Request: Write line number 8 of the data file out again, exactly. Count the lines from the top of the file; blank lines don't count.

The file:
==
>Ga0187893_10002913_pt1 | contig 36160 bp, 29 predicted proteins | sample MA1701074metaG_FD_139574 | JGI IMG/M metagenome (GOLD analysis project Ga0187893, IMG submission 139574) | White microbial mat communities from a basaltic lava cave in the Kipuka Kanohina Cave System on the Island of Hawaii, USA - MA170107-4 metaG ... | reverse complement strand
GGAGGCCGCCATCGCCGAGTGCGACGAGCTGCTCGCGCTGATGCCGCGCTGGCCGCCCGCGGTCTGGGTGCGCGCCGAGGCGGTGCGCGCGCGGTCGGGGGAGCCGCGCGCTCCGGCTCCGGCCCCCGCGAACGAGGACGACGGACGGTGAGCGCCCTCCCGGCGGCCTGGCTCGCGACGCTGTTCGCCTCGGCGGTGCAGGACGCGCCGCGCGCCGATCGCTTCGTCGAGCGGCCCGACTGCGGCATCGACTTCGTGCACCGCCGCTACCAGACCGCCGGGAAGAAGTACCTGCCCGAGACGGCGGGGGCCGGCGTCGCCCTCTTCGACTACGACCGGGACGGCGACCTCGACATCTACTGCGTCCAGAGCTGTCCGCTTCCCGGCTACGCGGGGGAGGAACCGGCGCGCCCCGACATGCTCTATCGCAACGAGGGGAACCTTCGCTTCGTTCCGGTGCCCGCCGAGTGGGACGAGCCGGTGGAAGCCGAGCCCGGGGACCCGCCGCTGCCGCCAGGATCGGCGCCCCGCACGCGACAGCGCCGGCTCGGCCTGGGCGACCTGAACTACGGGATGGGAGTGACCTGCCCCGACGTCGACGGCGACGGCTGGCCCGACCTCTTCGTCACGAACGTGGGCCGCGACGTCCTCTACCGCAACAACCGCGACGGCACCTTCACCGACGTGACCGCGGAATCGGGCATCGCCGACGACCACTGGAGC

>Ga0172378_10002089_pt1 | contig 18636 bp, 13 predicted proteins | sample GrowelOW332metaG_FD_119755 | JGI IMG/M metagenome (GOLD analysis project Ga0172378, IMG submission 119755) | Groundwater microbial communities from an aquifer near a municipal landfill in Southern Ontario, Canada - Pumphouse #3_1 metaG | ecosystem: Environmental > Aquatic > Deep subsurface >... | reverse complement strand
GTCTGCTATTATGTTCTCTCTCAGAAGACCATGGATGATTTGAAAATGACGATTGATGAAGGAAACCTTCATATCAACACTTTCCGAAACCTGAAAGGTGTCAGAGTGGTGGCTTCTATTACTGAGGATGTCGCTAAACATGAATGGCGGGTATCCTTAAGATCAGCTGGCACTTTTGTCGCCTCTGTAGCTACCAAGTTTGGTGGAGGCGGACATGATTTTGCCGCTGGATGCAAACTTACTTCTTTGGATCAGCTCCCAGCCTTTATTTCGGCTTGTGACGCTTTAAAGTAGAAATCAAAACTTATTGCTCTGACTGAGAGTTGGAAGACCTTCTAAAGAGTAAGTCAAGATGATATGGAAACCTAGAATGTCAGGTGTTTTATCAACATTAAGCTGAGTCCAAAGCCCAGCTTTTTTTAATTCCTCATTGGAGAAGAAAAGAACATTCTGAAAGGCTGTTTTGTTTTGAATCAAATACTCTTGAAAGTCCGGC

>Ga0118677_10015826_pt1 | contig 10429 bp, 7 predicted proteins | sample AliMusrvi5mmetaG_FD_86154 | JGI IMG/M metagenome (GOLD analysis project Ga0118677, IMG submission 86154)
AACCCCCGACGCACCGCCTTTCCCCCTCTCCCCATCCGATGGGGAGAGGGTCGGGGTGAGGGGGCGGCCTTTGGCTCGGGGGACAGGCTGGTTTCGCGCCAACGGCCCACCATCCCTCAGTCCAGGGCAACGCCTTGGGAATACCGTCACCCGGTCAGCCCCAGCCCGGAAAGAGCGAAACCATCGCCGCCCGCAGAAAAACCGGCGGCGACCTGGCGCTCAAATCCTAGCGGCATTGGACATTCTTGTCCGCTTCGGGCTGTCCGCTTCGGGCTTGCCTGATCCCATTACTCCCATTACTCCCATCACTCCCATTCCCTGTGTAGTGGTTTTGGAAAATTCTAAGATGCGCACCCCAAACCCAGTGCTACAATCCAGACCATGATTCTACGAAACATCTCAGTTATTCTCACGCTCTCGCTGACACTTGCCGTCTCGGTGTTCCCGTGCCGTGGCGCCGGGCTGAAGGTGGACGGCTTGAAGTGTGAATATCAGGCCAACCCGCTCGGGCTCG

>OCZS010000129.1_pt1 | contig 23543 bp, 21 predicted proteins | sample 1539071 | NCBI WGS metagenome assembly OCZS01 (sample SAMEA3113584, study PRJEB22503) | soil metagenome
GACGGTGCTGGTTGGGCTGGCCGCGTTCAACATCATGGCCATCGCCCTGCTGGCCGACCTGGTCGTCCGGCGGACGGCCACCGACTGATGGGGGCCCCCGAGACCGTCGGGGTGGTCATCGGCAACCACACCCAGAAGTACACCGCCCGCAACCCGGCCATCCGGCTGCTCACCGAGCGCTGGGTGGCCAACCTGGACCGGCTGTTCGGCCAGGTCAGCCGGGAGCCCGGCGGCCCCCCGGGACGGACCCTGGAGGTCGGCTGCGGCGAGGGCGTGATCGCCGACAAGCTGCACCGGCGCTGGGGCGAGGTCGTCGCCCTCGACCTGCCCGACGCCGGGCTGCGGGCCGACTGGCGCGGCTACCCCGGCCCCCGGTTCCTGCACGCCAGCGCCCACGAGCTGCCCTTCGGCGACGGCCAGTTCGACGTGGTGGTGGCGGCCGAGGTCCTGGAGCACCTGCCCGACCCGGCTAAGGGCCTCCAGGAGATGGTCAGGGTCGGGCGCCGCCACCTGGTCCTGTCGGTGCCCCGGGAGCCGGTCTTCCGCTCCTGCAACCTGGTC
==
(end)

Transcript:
GACGGTGCTGGTTGGGCTGGCCGCGTTCAACATCATGGCCATCGCCCTGCTGGCCGACCTGGTCGTCCGGCGGACGGCCACCGACTGATGGGGGCCCCCGAGACCGTCGGGGTGGTCATCGGCAACCACACCCAGAAGTACACCGCCCGCAACCCGGCCATCCGGCTGCTCACCGAGCGCTGGGTGGCCAACCTGGACCGGCTGTTCGGCCAGGTCAGCCGGGAGCCCGGCGGCCCCCCGGGACGGACCCTGGAGGTCGGCTGCGGCGAGGGCGTGATCGCCGACAAGCTGCACCGGCGCTGGGGCGAGGTCGTCGCCCTCGACCTGCCCGACGCCGGGCTGCGGGCCGACTGGCGCGGCTACCCCGGCCCCCGGTTCCTGCACGCCAGCGCCCACGAGCTGCCCTTCGGCGACGGCCAGTTCGACGTGGTGGTGGCGGCCGAGGTCCTGGAGCACCTGCCCGACCCGGCTAAGGGCCTCCAGGAGATGGTCAGGGTCGGGCGCCGCCACCTGGTCCTGTCGGTGCCCCGGGAGCCGGTCTTCCGCTCCTGCAACCTGGTC